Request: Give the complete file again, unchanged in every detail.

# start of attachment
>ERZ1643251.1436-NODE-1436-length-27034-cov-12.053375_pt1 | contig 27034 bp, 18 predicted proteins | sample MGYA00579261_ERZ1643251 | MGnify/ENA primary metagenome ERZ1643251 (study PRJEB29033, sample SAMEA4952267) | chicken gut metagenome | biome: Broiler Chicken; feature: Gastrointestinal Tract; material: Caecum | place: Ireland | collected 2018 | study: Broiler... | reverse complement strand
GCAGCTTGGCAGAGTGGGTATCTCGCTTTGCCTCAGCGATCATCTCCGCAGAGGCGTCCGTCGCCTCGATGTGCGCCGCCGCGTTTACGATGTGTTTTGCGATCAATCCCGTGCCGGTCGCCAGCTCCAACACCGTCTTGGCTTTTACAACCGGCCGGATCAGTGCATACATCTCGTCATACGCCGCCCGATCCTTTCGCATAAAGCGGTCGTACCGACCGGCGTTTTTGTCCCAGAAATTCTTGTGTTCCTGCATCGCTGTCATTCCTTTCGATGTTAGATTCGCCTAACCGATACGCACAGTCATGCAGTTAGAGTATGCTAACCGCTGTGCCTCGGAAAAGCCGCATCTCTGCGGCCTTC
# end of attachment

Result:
>ERZ1643251.1436-NODE-1436-length-27034-cov-12.053375_pt1 | contig 27034 bp, 18 predicted proteins | sample MGYA00579261_ERZ1643251 | MGnify/ENA primary metagenome ERZ1643251 (study PRJEB29033, sample SAMEA4952267) | chicken gut metagenome | biome: Broiler Chicken; feature: Gastrointestinal Tract; material: Caecum | place: Ireland | collected 2018 | study: Broiler... | reverse complement strand
GCAGCTTGGCAGAGTGGGTATCTCGCTTTGCCTCAGCGATCATCTCCGCAGAGGCGTCCGTCGCCTCGATGTGCGCCGCCGCGTTTACGATGTGTTTTGCGATCAATCCCGTGCCGGTCGCCAGCTCCAACACCGTCTTGGCTTTTACAACCGGCCGGATCAGTGCATACATCTCGTCATACGCCGCCCGATCCTTTCGCATAAAGCGGTCGTACCGACCGGCGTTTTTGTCCCAGAAATTCTTGTGTTCCTGCATCGCTGTCATTCCTTTCGATGTTAGATTCGCCTAACCGATACGCACAGTCATGCAGTTAGAGTATGCTAACCGCTGTGCCTCGGAAAAGCCGCATCTCTGCGGCCTTC